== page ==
Laurie Watter, RN, BSN, received her undergraduate degree in nursing and healthcare from Alfred University and a graduate certificate in Addiction and Recovery from the University of Florida. Her professional focus changed direction when she learned first-hand of the ways in which chemical dependency can impact a family. She is a nationally certified family recovery coach and support group facilitator, providing encouragement and guidance to others who are dealing with addiction and codependency. Laurie takes many diverse learning opportunities to broaden her skills and more effectively serve the needs of individuals and families affected by addiction. Get to know Laurie on a deeper level in our first weekly staff highlight!
Staff Highlight – Laurie Watter
I was born and raised in New Jersey and continue to live there today. I have been married to my sleep-away camp sweetheart for almost 40 years and would choose him all over again. We have two adult children; a son who lives in California and will be married next summer to a wonderful woman, and a daughter who lives in Florida and has a beautiful 2-year-old son.
I first got interested in the realm of recovery (specifically family recovery) when a family member went to residential treatment for a substance use disorder. I had previously believed that we had the ‘perfect’ family; that I was the ‘perfect’ mother, married to the ‘perfect’ husband and father. At the suggestion of professionals, I started to look at my relationships, family of origin, and parenting style. In addition, I began working with a therapist, and started to attend 12-step meetings for codependency. I got a sponsor and began to work a program. When I better understood myself, my behaviors, and the ways in which they were negatively impacting myself and my loved ones, I learned and started to practice thinking and behaving differently. I continue to do work in all these areas, and have been amazed at the concept of family recovery. As I started to grow and experience so many new concepts and ideas that I had I never considered, I became more and more passionate about helping other families achieve a similar outlook.
My background is in nursing. I have worked in various areas of nursing (pediatrics, orthopedics, home care, medical/surgical) but spent the majority of my career working with children with special needs and their families. When I realized that I wanted to pursue something in the field of recovery, I went back to the University of Florida’s School of Medicine for a graduate certificate in Addiction and Recovery, and completed an additional program to be certified as a family recovery coach. Presently, I am completing the requirements to be a Certified Alcohol and Drug Counselor. I became involved with Next Chapter through our clinical director Abe Antine. I had observed Abe while he was a primary therapist with another treatment program and was fascinated by his ability to relate to his clients and understand the challenges that families faced. As Abe moved forward in his career, he shared with me his vision for addiction and trauma treatment; I knew I wanted to be part of this program, hence, my Next Chapter.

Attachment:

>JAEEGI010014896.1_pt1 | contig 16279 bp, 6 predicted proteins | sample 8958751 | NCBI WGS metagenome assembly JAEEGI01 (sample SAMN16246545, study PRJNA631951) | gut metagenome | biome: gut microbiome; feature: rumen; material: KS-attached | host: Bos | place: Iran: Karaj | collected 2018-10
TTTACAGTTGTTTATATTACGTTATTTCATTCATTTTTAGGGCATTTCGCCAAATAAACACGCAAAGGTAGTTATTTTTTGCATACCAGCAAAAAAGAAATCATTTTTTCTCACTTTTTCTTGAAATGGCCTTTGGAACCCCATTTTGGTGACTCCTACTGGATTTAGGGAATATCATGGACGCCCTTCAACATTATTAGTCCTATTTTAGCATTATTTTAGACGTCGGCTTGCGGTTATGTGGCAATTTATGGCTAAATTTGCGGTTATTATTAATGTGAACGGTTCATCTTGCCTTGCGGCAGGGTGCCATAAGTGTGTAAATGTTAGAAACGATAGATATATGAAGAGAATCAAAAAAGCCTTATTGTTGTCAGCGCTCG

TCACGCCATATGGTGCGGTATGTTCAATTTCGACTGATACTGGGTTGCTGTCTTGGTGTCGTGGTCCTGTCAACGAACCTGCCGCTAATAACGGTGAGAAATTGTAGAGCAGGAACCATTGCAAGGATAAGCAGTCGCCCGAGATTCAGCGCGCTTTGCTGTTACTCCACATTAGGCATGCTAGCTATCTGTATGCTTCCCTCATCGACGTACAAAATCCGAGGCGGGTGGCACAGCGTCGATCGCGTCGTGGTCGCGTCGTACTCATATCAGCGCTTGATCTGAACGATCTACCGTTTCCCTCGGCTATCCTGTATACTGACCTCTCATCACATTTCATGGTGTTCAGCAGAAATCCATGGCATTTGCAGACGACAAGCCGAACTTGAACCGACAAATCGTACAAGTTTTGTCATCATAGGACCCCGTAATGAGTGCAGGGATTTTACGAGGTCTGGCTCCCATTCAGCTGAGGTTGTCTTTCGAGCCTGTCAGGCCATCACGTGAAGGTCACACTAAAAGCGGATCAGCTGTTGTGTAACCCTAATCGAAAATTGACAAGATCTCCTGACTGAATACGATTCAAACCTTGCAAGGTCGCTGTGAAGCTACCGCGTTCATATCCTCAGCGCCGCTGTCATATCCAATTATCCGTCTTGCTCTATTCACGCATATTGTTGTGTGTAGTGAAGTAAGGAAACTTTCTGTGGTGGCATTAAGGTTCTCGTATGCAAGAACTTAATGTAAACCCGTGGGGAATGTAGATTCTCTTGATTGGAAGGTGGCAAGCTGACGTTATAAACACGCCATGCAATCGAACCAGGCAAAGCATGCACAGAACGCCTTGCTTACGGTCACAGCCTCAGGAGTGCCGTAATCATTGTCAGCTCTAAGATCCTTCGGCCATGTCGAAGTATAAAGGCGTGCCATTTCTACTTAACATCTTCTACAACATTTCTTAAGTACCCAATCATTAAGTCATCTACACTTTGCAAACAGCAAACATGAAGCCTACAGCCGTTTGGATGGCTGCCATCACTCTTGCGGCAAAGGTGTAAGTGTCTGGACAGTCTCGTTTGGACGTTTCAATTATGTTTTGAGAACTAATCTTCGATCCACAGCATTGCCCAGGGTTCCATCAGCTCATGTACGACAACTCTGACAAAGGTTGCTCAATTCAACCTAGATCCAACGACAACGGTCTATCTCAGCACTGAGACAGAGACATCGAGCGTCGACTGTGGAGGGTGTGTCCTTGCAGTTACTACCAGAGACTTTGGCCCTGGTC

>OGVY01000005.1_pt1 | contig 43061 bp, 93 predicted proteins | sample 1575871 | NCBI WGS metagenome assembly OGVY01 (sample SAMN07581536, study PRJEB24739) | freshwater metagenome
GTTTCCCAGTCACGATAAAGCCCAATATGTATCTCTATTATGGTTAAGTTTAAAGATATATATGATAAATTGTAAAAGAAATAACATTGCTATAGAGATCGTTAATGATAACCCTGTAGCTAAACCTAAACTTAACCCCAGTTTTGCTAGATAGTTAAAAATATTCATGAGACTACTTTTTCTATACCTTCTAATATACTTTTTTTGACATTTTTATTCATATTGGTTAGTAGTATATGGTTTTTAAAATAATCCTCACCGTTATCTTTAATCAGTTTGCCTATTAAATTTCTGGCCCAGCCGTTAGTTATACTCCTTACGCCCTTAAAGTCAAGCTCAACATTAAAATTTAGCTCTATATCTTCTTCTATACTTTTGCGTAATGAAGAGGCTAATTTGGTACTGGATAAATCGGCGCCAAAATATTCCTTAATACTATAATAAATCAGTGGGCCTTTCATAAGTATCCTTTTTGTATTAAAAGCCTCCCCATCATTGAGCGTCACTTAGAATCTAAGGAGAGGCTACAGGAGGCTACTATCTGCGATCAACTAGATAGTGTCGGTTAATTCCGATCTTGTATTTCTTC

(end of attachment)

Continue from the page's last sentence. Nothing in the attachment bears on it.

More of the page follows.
My nursing experience gives me a bit of a holistic and medical perspective on substance abuse, addiction and trauma. Although I am not employed by Next Chapter in the capacity of a nurse, it is my foundation, and it is this underlying compassion that allows me to interact with people in a certain capacity. Coupled with my personal experience in family recovery and that of having a family member go through treatment, relapse and – just for today – recovery, I bring a tremendous amount of empathy, strength, and hope to others on this journey. I love meeting new people and building relationships; Next Chapter has been a wonderful program to with which to venture out and share with clinicians and other people across the country.
There is so much about Next Chapter that makes me incredibly proud to represent and be a part of the team; the clinical excellence, the maturity and patience of the residential staff, the support of the administrative staff, and the consistent teamwork amongst the admissions and outreach folks. I think the communication is second-to-none. There are frequent and appropriate updates amongst staff so that everyone, including referents, are aware of the progress and/or challenges with the individual clients and the program as a whole. Most importantly, the treatment team takes such a strong interest in working with the patients to find success; assessing their needs, communicating with each other, and working as a team with the best interest of each patient at the forefront of their decisions. I feel tremendously supported in my role at Next Chapter and I could not ask to be part of a better team.
In the years ahead, I hope that I am able to connect professionals who share the same ethical principles and vision of clinical excellence in addiction and trauma treatment with the team at Next Chapter.
As far as personal goals go, I suppose I would eventually like to see myself spending more time in Florida (closer to my grandson) and perhaps having more contact with clients and their families. I am not sure yet what that would look like: possibly connecting families with each other for ongoing support, professional development programs, attending the family programs… All I know for certain is that the future is bright, and I am greatly looking forward to what lies ahead. It is almost one year since I started with Next Chapter and I feel incredibly blessed to have this opportunity to follow my dreams working with such wonderful people and a stellar, individualized treatment program.